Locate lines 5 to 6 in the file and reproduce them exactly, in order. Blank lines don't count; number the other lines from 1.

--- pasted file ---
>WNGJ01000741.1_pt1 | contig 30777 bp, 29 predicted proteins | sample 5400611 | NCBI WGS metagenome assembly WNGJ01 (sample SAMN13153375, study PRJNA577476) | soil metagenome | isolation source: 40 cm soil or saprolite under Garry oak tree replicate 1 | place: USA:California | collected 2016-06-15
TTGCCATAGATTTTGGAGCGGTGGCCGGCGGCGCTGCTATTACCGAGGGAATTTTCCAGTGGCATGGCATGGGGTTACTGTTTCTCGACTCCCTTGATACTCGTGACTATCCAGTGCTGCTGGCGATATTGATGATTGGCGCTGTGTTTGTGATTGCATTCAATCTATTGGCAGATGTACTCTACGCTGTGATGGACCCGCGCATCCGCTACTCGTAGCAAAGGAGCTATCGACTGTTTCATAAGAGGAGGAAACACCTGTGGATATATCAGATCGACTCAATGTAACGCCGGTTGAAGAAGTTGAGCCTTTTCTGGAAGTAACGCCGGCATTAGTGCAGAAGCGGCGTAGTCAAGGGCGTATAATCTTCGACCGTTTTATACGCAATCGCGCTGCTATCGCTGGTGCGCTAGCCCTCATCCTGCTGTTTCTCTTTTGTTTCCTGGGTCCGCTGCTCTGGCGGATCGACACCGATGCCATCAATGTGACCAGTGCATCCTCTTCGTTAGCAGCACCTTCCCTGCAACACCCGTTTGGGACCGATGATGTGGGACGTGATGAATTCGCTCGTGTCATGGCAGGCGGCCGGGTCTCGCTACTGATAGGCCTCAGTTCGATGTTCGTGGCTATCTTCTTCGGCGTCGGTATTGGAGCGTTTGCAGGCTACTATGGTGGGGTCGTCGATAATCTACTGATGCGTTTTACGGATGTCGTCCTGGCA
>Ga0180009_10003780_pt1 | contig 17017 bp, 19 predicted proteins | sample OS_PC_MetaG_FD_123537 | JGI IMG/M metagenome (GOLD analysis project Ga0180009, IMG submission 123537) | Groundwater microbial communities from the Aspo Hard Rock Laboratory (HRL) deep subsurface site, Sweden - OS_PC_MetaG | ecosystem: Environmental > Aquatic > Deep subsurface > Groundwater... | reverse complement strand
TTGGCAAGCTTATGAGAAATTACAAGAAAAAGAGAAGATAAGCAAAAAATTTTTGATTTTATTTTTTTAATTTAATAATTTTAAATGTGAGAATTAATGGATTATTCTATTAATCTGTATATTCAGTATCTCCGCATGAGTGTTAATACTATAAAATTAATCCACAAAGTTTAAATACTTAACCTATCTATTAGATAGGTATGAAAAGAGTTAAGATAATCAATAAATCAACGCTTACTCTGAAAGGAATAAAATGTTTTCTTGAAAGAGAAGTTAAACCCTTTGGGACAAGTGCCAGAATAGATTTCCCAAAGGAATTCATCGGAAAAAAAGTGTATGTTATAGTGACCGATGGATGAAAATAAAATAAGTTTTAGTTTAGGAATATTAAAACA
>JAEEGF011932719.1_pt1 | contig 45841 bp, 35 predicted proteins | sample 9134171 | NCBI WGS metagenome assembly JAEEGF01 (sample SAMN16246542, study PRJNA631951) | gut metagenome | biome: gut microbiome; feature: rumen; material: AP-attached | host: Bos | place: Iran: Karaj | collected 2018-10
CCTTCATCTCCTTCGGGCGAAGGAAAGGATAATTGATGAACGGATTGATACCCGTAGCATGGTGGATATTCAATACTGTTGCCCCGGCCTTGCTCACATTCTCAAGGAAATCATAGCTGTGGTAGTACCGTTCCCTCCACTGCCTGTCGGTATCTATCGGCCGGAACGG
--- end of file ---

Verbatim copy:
>JAEEGF011932719.1_pt1 | contig 45841 bp, 35 predicted proteins | sample 9134171 | NCBI WGS metagenome assembly JAEEGF01 (sample SAMN16246542, study PRJNA631951) | gut metagenome | biome: gut microbiome; feature: rumen; material: AP-attached | host: Bos | place: Iran: Karaj | collected 2018-10
CCTTCATCTCCTTCGGGCGAAGGAAAGGATAATTGATGAACGGATTGATACCCGTAGCATGGTGGATATTCAATACTGTTGCCCCGGCCTTGCTCACATTCTCAAGGAAATCATAGCTGTGGTAGTACCGTTCCCTCCACTGCCTGTCGGTATCTATCGGCCGGAACGG